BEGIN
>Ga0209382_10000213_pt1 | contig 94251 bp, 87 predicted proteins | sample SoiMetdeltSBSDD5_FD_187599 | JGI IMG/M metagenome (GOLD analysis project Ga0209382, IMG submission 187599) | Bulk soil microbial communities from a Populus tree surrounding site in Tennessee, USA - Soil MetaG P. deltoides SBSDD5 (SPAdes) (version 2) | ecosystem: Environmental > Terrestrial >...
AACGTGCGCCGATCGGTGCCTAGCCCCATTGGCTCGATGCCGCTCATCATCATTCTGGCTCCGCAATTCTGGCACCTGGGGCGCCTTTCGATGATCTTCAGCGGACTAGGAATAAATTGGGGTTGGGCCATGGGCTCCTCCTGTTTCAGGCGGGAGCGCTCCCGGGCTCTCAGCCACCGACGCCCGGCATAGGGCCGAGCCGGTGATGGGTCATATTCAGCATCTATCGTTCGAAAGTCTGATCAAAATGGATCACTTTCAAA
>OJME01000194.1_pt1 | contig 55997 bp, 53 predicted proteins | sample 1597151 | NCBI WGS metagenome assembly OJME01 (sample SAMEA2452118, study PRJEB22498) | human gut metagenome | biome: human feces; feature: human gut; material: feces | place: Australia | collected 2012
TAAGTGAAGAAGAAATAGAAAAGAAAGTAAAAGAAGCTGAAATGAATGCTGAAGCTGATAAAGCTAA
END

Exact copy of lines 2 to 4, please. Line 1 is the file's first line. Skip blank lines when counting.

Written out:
AACGTGCGCCGATCGGTGCCTAGCCCCATTGGCTCGATGCCGCTCATCATCATTCTGGCTCCGCAATTCTGGCACCTGGGGCGCCTTTCGATGATCTTCAGCGGACTAGGAATAAATTGGGGTTGGGCCATGGGCTCCTCCTGTTTCAGGCGGGAGCGCTCCCGGGCTCTCAGCCACCGACGCCCGGCATAGGGCCGAGCCGGTGATGGGTCATATTCAGCATCTATCGTTCGAAAGTCTGATCAAAATGGATCACTTTCAAA
>OJME01000194.1_pt1 | contig 55997 bp, 53 predicted proteins | sample 1597151 | NCBI WGS metagenome assembly OJME01 (sample SAMEA2452118, study PRJEB22498) | human gut metagenome | biome: human feces; feature: human gut; material: feces | place: Australia | collected 2012
TAAGTGAAGAAGAAATAGAAAAGAAAGTAAAAGAAGCTGAAATGAATGCTGAAGCTGATAAAGCTAA